The Case Against Antibacterial Soap

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Antibacterial SoapFirst we found out that they were no better than normal, less expensive soap. Then we found that they don’t prevent infections any better than normal soap. Now we find that certain antibacterial chemicals in them might impair muscle function. Should you buy antibacterial soap? The evidence so far would indicate: no.

The best health advice for spreading infectious viruses is to wash your hands regularly. This has been proven without a doubt. This single act alone could help keep our most disease-infested environments (hospitals) cleaner and safer for patients. But what does that soap need to be? Does it need to have agents that fight bacteria?

PLUS: Do This One Thing to Prevent Many Diseases

A decade back, a major study confirmed what was widely speculated: antibacterial soaps are no better than plain soaps. It found that, among over 200 families, antimicrobial and plain soaps reduced the same number of microbes on hands. At the time, up to two-thirds of all hand cleansers in stores were antibacterial.

A pointed study in 2007, in the Journal of Clinical Infectious Diseases, found that new-age hand soaps could pose a health risk. Reviewing 27 studies, researchers concluded that antibacterial soaps A actually do more harm than good by counteracting other antibiotics we use. The study targeted soaps that contained “triclosan,” a common antiseptic agent. It found that antibacterial soaps kill some bacteria on our hands, but not all. The leftover bacteria then can become resistant to our antibiotics.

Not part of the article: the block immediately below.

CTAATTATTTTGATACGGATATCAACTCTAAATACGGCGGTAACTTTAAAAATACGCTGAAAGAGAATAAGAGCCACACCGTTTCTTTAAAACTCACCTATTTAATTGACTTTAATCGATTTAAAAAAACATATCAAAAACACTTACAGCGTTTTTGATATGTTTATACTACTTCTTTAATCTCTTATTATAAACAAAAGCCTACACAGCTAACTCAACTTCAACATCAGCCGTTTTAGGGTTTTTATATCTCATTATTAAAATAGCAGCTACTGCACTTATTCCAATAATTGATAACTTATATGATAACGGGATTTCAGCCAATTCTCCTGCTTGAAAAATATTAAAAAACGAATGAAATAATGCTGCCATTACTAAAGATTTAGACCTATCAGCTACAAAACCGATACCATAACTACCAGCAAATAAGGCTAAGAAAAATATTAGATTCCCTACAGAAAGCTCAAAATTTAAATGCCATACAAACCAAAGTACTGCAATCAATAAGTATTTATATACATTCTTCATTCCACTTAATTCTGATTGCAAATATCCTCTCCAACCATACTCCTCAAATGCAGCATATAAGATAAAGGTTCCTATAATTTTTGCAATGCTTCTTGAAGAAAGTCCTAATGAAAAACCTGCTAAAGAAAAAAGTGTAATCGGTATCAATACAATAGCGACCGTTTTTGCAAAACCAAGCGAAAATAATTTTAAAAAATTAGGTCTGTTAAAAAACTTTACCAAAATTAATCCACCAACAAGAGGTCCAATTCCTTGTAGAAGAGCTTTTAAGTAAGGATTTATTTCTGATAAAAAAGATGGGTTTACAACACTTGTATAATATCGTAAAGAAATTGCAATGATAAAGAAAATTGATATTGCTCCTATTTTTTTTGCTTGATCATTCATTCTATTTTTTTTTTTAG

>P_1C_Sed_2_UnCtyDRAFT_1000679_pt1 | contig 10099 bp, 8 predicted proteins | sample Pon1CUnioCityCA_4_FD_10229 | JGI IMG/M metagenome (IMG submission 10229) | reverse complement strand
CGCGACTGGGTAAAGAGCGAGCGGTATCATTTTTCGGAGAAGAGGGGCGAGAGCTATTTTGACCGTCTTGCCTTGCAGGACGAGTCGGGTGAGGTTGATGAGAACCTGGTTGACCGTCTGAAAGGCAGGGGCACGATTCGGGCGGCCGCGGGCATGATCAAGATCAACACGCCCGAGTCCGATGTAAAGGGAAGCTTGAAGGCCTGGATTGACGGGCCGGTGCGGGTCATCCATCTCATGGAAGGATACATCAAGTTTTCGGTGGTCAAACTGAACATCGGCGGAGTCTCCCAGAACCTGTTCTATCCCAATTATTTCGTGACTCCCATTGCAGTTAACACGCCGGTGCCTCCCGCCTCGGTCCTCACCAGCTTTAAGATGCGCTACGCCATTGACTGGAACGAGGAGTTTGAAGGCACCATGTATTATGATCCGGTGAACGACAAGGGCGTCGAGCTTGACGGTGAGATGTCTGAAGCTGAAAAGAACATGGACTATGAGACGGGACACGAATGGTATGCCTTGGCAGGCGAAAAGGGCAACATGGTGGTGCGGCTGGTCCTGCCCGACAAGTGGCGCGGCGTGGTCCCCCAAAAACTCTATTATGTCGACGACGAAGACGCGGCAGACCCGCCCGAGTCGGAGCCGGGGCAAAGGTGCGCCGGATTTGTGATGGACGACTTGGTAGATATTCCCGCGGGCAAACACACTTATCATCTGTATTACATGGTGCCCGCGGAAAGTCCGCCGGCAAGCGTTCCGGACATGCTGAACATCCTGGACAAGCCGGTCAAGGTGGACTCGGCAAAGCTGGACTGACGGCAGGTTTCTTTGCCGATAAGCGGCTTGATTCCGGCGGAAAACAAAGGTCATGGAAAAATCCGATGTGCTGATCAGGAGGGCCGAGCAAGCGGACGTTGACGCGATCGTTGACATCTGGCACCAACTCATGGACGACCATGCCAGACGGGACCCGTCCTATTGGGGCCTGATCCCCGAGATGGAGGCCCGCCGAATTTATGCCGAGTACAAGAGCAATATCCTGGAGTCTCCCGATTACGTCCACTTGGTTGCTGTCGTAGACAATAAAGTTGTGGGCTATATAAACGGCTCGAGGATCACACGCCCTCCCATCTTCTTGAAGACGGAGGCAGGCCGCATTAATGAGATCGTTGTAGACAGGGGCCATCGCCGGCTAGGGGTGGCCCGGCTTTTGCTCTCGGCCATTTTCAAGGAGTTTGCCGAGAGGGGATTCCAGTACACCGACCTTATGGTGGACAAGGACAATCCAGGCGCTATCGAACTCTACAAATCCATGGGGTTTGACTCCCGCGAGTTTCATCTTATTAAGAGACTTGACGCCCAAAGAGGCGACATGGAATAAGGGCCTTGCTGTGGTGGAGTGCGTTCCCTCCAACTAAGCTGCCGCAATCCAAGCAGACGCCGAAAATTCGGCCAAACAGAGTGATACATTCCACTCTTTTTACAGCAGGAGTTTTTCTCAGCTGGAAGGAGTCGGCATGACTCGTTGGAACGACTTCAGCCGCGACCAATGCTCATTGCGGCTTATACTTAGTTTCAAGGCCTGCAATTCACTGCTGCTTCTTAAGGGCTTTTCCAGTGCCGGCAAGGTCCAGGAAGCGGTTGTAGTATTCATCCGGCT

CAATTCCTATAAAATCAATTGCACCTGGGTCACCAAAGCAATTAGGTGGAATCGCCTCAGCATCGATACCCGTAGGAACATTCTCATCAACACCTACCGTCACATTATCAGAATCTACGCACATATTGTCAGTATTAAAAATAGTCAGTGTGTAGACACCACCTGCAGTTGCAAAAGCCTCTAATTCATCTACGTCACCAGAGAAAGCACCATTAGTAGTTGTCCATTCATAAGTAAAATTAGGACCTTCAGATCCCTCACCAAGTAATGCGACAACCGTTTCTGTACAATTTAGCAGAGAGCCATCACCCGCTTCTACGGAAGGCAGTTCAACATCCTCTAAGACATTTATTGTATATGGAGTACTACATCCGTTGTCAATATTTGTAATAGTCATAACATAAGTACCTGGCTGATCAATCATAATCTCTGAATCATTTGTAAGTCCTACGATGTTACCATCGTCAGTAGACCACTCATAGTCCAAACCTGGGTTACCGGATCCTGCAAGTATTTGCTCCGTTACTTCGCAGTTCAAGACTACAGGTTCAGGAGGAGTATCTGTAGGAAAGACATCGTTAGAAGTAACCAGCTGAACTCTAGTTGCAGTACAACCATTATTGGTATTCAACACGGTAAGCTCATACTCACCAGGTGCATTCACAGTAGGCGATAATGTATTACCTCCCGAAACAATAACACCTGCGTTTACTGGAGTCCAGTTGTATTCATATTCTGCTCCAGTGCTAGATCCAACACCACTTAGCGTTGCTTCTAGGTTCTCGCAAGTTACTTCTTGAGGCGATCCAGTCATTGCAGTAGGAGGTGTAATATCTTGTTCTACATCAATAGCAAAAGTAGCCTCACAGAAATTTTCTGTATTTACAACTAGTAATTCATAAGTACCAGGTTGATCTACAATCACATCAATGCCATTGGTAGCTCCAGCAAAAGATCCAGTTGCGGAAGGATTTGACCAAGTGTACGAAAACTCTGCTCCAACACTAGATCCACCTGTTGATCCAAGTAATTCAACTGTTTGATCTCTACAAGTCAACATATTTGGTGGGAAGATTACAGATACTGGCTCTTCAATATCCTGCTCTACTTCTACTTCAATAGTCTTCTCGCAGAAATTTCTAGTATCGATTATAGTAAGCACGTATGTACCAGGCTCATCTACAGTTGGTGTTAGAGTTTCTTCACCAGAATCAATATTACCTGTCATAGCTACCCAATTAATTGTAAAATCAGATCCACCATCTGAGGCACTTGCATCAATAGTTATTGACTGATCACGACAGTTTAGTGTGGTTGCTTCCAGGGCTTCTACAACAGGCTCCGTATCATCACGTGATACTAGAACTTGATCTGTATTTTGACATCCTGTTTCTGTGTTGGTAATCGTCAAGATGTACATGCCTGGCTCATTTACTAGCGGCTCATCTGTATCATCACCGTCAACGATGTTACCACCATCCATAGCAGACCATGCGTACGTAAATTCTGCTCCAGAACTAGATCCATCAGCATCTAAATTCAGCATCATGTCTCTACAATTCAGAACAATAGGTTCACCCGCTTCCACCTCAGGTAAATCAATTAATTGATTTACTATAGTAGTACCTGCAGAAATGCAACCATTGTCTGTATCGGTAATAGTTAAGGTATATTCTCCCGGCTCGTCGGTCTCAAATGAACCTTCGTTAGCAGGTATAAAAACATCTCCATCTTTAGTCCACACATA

When that happens, a bug becomes far more powerful (and harder to treat) than it once was. It also makes bacteria such as amoxicillin resistant to antibiotic drugs. That can spell serious problems for people who have an illness requiring these drugs. They may not work.

Then, just recently, researchers have found that antiobiotic products like soap that contain triclosan can actually lead to impaired muscle function. A study found that triclosan can slow down the rate that fish can swim, reduce the muscle strength in mice, and, in human cells, hinder muscle contraction at the genetic level. So this just winds up adding more fuel to the fire.

Conversely, no evidence says that plain soap can’t limit bacteria on the hands any less than antibacterial soap. Maybe “plain Jane” soaps are the way to go, the ones we’ve been using forever until the decade where we started panicking over bacteria.